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Mains Test Series

Post-independence Consolidation and Reorganization within the country.

Q. Assess the administrative and socio-economic issues in the integration process of Indian princely states. (250 words)

Solution

Introduction

The Indian Independence Act, 1947 provided for the division of India and the formation of two independent dominions of India and Pakistan, respectively. Also, a choice was given to the princely states to join either of them or remain independent. However, the Indian government wanted a united India to avoid further fragmentation. So, Sardar Patel was entrusted with the task of integrating the princely states.

The integration of Indian Princely States into the Indian Union after independence faced several administrative and socio-cultural challenges. Some of them are:

Administrative issues:

  • Boundary disputes: The integration process involved reorganizing states based on language and administration, leading to boundary and resource disputes.
  • Lapse of British Paramountcy:
    • The Indian Independence Act, 1947 provided for the lapse of the paramountcy of the British crown rule over the Indian states.
    • Rulers of states like Kashmir, Travancore, Bhopal, etc., saw the departure of foreign power as the ideal moment to declare autonomy.
    • Some states like Hyderabad, Junagarh, and Jodhpur favoured joining Pakistan.
  • Negotiation with states: The lack of uniformity and consistency in the treaties and agreements between the British and the princely states. Some states had more autonomy and privileges than others, and some had special arrangements such as subsidies, guarantees or paramountcy. Persuading around 526 princely states to join the Indian Union required diplomatic negotiations and political manoeuvring.
  • Financial integration: Integrating financial systems, including taxation, revenue collection, and budgeting, posed significant challenges.
  • The difficulty of integrating the diverse administrative systems, laws, policies and institutions of the princely states with those of the provinces and the centre, as some of the states were progressive and others were oppressive.
  • Managing the common man’s emotions: Due to the threat of communal violence and civil unrest in the states of Hyderabad and Kashmir, the population of those states had grievances against the ruler.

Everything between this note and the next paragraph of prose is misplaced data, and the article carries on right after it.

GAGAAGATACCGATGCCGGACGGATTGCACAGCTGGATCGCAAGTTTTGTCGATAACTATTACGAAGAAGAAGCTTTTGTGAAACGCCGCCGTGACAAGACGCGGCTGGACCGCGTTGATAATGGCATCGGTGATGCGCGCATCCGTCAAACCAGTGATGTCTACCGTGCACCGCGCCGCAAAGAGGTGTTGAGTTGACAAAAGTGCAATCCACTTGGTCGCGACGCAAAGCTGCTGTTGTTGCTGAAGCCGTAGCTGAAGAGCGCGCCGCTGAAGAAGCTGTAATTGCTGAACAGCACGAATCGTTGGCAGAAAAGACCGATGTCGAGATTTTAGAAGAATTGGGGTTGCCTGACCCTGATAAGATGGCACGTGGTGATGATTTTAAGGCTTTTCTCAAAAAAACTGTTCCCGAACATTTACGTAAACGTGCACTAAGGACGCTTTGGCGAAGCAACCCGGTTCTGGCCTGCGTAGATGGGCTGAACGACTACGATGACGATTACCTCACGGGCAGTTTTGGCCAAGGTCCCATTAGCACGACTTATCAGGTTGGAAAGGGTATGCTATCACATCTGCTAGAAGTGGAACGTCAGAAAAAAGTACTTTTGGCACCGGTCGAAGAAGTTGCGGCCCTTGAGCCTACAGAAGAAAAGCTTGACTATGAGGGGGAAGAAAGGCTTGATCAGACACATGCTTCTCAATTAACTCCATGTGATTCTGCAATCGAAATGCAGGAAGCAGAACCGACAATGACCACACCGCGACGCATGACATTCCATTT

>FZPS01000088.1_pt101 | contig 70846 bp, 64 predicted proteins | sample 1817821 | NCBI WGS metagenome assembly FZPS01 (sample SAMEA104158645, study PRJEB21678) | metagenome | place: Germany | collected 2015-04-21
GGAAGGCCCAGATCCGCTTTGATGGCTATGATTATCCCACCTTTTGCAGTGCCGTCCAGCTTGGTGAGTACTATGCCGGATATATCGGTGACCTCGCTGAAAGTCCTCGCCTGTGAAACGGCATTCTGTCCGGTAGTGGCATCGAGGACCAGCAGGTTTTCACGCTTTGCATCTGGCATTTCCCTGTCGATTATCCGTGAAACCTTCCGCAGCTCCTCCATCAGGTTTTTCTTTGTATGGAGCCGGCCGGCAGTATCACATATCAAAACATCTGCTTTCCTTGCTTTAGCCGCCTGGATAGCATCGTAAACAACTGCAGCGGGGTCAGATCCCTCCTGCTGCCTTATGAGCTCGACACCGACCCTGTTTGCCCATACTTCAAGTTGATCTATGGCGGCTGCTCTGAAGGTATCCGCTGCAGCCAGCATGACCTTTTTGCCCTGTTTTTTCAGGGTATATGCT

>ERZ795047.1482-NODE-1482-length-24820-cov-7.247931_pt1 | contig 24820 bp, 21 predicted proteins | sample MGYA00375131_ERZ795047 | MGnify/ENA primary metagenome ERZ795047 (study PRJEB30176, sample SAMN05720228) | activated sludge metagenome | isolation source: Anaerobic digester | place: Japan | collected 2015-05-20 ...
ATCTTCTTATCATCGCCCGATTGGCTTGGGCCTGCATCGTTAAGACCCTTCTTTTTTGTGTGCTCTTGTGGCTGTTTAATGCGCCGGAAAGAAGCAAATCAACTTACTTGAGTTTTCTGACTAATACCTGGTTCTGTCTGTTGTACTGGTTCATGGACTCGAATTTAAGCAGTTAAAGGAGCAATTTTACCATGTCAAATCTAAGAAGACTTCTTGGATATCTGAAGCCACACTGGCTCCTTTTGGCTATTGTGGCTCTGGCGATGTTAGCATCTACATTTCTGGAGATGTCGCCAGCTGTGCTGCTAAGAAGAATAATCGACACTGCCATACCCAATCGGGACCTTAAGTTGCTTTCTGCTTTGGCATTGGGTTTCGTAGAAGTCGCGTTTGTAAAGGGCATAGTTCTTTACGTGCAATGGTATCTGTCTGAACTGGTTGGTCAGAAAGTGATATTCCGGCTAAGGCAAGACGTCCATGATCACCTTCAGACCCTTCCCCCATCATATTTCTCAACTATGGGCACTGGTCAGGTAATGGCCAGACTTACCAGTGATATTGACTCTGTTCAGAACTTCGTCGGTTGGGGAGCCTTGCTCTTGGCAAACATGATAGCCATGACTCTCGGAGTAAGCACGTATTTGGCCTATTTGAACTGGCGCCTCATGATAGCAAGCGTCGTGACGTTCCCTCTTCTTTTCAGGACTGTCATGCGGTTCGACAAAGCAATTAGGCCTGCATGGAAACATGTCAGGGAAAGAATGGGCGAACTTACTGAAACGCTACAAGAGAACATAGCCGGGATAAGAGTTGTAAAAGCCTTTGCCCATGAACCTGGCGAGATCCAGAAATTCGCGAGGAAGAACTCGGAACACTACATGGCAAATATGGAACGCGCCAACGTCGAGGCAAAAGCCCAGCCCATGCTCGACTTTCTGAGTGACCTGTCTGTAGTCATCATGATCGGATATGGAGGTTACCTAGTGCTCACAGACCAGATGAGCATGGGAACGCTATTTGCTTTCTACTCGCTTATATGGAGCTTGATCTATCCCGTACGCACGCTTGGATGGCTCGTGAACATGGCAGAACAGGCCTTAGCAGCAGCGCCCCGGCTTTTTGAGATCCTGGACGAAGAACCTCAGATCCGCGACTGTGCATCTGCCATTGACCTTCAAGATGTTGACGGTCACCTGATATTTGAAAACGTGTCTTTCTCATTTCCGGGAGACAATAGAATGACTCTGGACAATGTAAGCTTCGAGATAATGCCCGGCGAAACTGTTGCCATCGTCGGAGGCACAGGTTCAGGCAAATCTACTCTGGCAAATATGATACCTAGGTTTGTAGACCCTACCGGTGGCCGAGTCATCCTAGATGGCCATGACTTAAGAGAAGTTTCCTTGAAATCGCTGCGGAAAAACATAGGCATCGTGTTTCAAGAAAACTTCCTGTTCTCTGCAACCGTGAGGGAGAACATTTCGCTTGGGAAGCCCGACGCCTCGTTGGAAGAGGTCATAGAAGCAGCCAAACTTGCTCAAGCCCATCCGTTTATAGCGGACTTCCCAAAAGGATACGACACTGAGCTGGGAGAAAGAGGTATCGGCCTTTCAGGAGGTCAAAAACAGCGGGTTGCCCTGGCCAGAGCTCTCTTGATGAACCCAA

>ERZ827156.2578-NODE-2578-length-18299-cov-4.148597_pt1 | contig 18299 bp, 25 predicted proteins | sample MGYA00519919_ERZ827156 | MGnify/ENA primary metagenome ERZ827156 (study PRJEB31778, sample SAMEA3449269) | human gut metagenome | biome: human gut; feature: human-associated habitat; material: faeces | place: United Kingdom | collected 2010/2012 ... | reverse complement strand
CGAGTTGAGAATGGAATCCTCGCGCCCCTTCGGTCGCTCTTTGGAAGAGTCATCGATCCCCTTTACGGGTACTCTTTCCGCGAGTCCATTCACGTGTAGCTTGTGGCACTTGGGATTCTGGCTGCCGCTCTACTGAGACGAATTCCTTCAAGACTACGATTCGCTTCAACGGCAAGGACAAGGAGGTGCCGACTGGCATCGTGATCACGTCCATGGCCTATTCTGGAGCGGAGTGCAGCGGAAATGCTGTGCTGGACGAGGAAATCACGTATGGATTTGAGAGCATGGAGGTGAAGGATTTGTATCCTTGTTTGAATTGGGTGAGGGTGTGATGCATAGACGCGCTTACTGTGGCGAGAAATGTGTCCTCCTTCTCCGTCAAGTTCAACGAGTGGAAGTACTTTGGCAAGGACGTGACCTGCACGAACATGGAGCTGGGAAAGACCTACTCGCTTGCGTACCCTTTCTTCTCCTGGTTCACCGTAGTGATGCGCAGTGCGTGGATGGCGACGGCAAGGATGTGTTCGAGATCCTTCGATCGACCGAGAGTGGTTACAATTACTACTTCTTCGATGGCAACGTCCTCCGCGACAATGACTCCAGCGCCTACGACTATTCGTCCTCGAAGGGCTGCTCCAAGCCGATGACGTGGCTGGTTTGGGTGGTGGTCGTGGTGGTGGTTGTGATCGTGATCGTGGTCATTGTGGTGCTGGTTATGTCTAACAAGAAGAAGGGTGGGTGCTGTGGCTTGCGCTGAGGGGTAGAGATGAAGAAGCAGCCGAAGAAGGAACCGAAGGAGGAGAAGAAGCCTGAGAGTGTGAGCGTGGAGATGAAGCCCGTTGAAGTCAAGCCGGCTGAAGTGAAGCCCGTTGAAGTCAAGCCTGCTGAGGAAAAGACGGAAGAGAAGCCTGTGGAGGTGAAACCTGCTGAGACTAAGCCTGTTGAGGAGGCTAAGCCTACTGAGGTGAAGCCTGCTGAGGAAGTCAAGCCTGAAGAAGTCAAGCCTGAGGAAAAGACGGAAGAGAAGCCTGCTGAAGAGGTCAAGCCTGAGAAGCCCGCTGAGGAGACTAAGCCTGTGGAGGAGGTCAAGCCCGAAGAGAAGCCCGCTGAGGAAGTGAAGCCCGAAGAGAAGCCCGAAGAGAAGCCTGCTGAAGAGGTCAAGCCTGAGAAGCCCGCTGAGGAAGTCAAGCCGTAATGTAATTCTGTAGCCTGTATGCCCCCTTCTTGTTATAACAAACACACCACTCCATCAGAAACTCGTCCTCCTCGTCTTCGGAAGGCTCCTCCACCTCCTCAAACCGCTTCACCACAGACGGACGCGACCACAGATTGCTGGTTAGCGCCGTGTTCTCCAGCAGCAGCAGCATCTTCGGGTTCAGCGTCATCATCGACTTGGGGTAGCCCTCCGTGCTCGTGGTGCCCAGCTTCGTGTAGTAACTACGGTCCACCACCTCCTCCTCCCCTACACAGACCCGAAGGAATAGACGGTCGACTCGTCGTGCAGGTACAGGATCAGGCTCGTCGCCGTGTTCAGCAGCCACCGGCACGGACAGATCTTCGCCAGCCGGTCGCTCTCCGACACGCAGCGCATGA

• Border management: Ensuring the security and defence of the border and strategic areas like Kashmir and Junagadh became more critical.

Socio-cultural issues:

  • Ethnic, cultural and religious diversity: Princely states housed diverse ethnic and religious groups, hindering national unity and addressing communal tensions. For example:
    1. J&K had social discontent and a communal divide in economic status. 
    2. There was a cultural difference between Telugu-speaking partsof Hyderabad and Urdu-speaking and Marathi-speaking 
  • Peasant discontent: Hyderabad had problems of peasant discontent. So, the Telangana movement came into the picture.
  • Feudal structures: Many states had entrenched feudalism, and they gave massive resistance to democratic reforms.
  • Linguistic issues: Integrating regions with different languages required creating linguistic states and promoting a common national language.
  • Education disparities: Princely states had varying educational infrastructure and literacy rates, necessitating efforts to standardize and improve education. For example, Travancore and other south Indian states.
  • There wasan economic divide between regions to be integrated, such as  Baroda and other princely states of the Saurashtra region, which also became one of the prominent reasons for the clash.

Conclusion

Despite the immense hurdle, most states were integrated by the ‘instrument of accession’ and other means such as plebiscite, military actions, etc. With this, the process of the Integration of Indian princely culminated with diverse people with diverse aspirations.

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